The flagship festival of two of Australia’s biggest promoters, Fuzzy and Future Entertainment, Summafieldayze (along with its Sydney counterpart Summadayze) is one of Australia’s most renowned festivals, held picturesquely right next to the Pacific ocean in Australia’s leading city for beaches, parties, bogans and crime, the Gold Coast.
This time around I decided that if you can’t beat them you should join them, and went in deep undercover disguise so that the festival bogans would accept me as their own. At times it worked almost too well.
After the usual shuttle bus trip with the usual loud drunk bogans, and through the usual awful Gold Coast traffic, we finally arrived at Southport Spit around 3pm, just in time for Metronomy.
Although the festival was still warming up, the band performed a great set, with a perfect mix of songs of their earlier, more experimental electronica, and the affable indie pop of their latest album The English Riviera. Lead singer Joseph powered through each song very respectably, Oscar added a touch of theatrical awkwardness on keys, their awesome bassist Gbenga didn’t help at all to dispel any stereotypes about african american bass players, and their drummer was just as good looking as she is in the music videos, if not always the best at keeping a steady beat [For a recording of She Wants click here, Tumblr appears to be having some issues embedding YouTube videos].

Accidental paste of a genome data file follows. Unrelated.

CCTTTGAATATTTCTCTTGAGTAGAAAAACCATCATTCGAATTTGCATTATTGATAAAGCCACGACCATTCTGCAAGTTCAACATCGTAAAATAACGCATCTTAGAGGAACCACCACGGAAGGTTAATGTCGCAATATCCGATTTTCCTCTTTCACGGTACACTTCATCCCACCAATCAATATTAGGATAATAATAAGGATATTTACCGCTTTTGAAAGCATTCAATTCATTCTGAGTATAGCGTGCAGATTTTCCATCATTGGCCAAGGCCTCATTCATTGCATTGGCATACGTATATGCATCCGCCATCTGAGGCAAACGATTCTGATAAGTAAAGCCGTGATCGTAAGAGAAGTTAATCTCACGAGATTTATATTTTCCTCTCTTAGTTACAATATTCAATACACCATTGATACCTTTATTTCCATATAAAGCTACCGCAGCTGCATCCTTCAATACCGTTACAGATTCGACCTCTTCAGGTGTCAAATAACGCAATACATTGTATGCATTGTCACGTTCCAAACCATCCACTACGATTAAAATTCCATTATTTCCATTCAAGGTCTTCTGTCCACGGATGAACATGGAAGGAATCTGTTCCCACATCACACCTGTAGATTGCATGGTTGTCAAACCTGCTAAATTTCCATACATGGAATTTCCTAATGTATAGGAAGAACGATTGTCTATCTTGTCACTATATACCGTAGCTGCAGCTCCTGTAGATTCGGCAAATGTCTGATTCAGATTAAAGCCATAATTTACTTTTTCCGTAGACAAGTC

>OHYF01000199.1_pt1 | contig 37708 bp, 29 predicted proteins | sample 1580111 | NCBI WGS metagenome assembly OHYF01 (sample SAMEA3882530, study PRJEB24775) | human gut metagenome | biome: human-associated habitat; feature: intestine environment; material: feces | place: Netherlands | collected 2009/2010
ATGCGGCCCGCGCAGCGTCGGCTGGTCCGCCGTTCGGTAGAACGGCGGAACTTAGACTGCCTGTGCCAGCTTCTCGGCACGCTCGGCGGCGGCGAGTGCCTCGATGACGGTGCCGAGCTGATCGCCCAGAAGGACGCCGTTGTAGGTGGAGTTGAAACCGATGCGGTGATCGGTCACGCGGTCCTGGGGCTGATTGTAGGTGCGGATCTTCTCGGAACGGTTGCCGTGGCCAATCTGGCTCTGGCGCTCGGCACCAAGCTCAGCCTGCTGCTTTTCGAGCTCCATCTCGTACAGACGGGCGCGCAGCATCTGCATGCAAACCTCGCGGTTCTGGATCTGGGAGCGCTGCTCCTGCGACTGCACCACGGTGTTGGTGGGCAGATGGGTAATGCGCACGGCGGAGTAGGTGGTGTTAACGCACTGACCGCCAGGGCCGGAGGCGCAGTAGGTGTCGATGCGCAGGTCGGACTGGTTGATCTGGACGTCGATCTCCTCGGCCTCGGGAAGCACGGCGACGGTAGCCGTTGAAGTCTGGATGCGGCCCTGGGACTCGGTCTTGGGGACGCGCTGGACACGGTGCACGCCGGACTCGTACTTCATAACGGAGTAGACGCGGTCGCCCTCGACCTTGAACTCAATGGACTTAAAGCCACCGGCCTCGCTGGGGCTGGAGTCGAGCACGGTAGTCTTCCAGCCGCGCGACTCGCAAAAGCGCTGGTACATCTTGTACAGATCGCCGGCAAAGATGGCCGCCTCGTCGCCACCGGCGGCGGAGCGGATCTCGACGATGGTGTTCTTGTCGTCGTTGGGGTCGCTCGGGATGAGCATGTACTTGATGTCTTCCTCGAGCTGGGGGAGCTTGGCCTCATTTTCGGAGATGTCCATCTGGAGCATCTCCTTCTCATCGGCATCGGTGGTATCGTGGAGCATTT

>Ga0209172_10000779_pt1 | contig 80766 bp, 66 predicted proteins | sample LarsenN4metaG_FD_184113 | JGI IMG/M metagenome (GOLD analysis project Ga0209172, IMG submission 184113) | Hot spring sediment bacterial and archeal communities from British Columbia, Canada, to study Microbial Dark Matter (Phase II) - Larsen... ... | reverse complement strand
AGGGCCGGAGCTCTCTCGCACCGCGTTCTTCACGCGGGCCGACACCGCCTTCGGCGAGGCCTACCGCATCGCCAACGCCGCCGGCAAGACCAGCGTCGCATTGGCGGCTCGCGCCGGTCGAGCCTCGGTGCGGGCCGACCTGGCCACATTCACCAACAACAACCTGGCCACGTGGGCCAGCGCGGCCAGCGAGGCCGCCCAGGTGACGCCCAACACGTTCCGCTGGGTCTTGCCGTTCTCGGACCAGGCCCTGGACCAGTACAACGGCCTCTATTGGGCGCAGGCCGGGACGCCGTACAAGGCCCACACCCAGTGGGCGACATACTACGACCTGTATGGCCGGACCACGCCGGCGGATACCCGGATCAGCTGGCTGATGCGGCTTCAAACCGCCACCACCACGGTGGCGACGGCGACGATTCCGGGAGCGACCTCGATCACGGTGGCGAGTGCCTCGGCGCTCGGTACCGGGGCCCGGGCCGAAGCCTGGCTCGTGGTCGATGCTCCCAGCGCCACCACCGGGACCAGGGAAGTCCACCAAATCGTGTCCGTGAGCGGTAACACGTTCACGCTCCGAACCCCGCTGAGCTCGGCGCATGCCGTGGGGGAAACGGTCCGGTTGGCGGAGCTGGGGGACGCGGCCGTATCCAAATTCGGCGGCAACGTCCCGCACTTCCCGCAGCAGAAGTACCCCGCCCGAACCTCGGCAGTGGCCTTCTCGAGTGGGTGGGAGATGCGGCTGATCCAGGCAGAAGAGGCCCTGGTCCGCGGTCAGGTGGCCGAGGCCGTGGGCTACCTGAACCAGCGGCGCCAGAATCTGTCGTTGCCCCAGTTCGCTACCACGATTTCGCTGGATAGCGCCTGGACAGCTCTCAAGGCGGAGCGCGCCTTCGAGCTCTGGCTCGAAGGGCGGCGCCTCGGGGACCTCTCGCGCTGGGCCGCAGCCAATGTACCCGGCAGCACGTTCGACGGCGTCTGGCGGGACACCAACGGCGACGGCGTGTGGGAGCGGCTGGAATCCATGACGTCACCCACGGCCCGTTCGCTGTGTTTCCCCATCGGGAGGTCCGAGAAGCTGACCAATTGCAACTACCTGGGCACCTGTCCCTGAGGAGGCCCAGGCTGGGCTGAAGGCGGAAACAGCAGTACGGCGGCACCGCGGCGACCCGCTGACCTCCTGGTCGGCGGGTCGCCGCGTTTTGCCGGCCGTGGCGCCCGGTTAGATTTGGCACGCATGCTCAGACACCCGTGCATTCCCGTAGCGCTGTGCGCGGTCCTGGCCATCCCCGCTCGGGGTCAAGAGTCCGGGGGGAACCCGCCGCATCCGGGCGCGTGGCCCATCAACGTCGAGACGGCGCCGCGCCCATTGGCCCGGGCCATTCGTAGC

Following Metronomy was Flying Lotus. Although I’m a massive fan of his studio work, last time I saw him live I was thoroughly unimpressed (I have a feeling it may have been due to somewhat excessive marijuana intake before his show). But this time around he presented a set that was one of the surprise highlights of the festival, mashing up his own experimental, hip-hop influenced beats with bits and pieces from everywhere, spanning Drake to Mr Oizo. He then gave a lengthy monologue concerning specifics of his drug usage, lit up another cone on stage, and finished up with a hardstyle track that resulted in some of the most pronounced moshing of the festival. Inexplicably, the track didn’t even sound out of place.